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Fifteen snakes on a dead man’s chest.

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Now, who's up for some sushi?
Oh Tony, Tony, Tony. The "Do critics really matter?" discussion is so very last month. Still, nothing will stop the New York TimesA.O. Scott from martyring his chosen profession:

…Sometimes it works and sometimes it doesn’t, but the judgment of critics almost never makes the difference between failure and success, at least for mass-release, big-budget movies like “Dead Man’s Chest” or “The Da Vinci Code.”

So why review them? Why not let the market do its work, let the
audience have its fun and occupy ourselves with the arcana — the art —
we critics ostensibly prefer? The obvious answer is that art, or at
least the kind of pleasure, wonder and surprise we associate with art,
often pops out of commerce, and we want to be around to celebrate when
it does and to complain when it doesn’t. But the deeper answer is that
our love of movies is sometimes expressed as a mistrust of the people
who make and sell them, and even of the people who see them. We take
entertainment very seriously, which is to say that we don’t go to the
movies for fun. Or for money. We do it for you.

While we appreciate the ideas being expressed, there’s something a bit insufferable about the article — though it’s possible we’re just in a bad mood, as it’s 6,000 degrees in New York and we have no air conditioning in our apartment and this weekend we sprawled on the couch praying for death and watching "The Chronicles of Riddick" on TV because it was too hot to find the remote, and an extended sequence in which Vin Diesel bulgingly rock climbs his way up a mountain to escape the sun on some ill-advised planet where daylight burns you to a CG cinder was completely ineffective as we’d already been outside that day and experienced that unpleasant sensation in real life.

We had a point to make somewhere…yes, the film that prompted the article, "Pirates of the Caribbean: Dead Man’s Chest," continues to defy unimpressed critics, breaking record after box office record, but there isn’t the critical hostility greeting this fact that one would expect — maybe because no one expected the first film to be particularly good, and the fact that it was watchable was a pleasant surprise. The consensus with "Dead Man’s Chest" is that it’s a flashy, overlong mess, but there are worse cinematic sins. At Cinemarati, there’s a smart, lengthy and entertaining discussion of the film that kicks off with this key observation:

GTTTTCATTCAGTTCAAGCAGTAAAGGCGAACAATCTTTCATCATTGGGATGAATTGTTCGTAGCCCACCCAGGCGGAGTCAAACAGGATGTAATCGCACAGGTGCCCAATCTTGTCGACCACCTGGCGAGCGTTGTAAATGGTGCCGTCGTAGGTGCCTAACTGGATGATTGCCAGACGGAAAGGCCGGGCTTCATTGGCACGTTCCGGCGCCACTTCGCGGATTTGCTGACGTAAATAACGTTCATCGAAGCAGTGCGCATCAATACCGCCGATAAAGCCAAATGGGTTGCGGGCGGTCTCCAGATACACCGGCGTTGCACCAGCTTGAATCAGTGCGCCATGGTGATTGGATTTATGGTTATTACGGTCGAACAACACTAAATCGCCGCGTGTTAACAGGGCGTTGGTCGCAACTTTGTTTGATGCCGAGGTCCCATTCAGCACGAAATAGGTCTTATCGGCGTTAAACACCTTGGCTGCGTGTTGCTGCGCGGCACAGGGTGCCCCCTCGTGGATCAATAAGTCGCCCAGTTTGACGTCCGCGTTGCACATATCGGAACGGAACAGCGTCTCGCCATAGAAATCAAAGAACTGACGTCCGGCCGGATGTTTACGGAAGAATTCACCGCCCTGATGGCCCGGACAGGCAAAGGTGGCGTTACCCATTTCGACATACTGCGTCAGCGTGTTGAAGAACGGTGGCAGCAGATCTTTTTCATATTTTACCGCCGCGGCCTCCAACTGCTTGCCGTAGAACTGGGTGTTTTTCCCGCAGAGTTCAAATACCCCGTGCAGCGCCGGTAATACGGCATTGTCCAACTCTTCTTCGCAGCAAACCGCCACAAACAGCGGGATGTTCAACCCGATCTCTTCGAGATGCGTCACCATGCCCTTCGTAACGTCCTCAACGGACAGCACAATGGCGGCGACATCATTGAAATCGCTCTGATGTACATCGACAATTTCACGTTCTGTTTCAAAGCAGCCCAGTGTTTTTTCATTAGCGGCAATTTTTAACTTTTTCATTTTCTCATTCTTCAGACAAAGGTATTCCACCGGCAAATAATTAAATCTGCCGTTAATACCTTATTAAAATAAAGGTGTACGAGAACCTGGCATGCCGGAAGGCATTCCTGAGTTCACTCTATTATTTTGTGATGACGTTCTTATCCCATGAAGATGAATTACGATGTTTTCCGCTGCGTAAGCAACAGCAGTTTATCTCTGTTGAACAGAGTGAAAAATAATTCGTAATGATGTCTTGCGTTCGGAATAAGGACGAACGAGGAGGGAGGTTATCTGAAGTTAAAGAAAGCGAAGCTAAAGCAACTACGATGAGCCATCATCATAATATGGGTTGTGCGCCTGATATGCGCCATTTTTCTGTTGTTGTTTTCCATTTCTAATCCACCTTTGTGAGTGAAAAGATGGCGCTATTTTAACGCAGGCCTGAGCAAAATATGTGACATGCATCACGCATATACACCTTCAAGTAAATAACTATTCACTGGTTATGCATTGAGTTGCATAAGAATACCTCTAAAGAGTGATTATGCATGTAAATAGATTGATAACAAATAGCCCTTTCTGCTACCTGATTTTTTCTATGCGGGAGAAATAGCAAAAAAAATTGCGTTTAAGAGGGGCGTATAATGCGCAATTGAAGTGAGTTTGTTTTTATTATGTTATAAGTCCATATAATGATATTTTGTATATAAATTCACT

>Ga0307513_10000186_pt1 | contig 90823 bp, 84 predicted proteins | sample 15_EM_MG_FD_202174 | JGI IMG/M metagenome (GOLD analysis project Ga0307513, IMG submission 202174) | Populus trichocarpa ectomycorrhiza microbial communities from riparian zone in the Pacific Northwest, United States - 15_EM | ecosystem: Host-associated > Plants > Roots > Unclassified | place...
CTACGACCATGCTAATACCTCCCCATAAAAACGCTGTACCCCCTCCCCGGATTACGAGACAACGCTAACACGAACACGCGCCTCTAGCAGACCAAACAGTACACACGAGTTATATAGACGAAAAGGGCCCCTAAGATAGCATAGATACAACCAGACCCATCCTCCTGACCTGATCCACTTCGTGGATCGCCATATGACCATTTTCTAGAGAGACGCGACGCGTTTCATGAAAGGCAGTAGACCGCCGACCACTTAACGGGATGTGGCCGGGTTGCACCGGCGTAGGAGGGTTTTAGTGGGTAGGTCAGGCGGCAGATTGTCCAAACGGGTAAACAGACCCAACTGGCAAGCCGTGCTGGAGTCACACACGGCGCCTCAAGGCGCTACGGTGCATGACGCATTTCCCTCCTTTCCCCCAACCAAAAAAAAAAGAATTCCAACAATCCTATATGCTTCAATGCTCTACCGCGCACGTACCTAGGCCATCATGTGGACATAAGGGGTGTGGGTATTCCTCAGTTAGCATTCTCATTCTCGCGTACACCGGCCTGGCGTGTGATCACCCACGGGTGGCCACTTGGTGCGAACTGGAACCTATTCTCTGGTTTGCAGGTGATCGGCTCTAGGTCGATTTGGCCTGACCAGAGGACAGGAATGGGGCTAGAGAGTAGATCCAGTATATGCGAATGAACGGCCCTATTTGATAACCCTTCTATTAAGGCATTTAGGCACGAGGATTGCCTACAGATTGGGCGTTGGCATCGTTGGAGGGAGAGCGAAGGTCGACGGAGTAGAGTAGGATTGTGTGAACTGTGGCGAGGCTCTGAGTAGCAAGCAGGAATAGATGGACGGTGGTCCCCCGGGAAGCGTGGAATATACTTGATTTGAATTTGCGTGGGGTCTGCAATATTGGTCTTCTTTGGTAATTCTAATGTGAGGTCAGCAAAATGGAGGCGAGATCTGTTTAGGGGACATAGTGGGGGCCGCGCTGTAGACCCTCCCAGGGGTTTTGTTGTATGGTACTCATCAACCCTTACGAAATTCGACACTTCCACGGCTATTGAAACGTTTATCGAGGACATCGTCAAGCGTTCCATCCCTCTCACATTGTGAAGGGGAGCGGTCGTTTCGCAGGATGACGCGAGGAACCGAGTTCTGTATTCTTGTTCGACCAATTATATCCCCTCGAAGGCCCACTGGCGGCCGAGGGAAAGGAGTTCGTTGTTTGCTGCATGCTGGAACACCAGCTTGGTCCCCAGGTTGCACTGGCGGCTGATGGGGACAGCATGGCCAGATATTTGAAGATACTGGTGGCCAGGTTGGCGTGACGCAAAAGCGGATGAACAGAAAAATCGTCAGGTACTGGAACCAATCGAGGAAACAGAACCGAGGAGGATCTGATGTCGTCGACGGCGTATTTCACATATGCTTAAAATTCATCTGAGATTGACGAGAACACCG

Is Captain Jack Sparrow the Doctor Frank-N-Furter of the new millennium? Will (Bloom) and Elizabeth (Knightley) here seem to channel Brad and Janet, zero chemistry between them, each deeply focused on Depp’s boozy brigand deviant. Explaining the state of pure Will’s heart to Davy Jones, Jack exposits, “He’s in love…” and quickly adds “with a woman…” Uh-HUH.

At Salon, Aemilia Scott chronicles the continuing adventures of "Snakes on a Plane," which we is striking us as the most joyless, calculated experiment in movie marketing imaginable, and the true thing critics should fear — films that abandon all pretense of art at all in favor of artificial and crowd-dictated camp appeal. If it can even be called camp (WWSSD: What would Susan Sontag do?).

This reveals the meaning of the cult classic. The C factor lies not in the shittiness of the film but in the agreement between moviemaker and moviegoer on the film’s shittiness. The moviegoer goes to see a movie and thinks, "Wow, this movie is going to be terrible for X, Y and Z reasons." The bad movie delivers reasons X, Y and Z. The cult film responds, "Oh yeah? You think you know X, Y and Z? We’re gonna show you some X, Y and Z!"

"Snakes on a Plane" is an agreement, but one born of an unlikely power shift. It’s an agreement between moviegoer and Hollywood. It’s an agreement between David and Goliath, where Goliath slips up and calls himself a knuckle-dragging retard giant.

Incidentally, as Josh Tyler at Cinema Blend reports today, "Snakes on a Plane" will not be screened for critics. Of course not! There’s no room for critics, even grumpily ignored ones, in this equation. Tragic.

+ Avast, Me Critics! Ye Kill the Fun: Critics and the Masses Disagree About Film Choices (NY Times)
+ Cinemarati Summit: POTC: Dead Man’s Chest
+ Hissy fit (Salon)
+ Snakes On A Plane Hidden From Critics
(Cinema Blend)


Hacked In

Funny or Die Is Taking Over

FOD TV comes to IFC every Saturday night.

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We’ve been fans of Funny or Die since we first met The Landlord. That enduring love makes it more than logical, then, that IFC is totally cool with FOD hijacking the airwaves every Saturday night. Yes, that’s happening.

The appropriately titled FOD TV looks like something pulled from public access television in the nineties. Like lo-fi broken-antenna reception and warped VHS tapes. Equal parts WTF and UHF.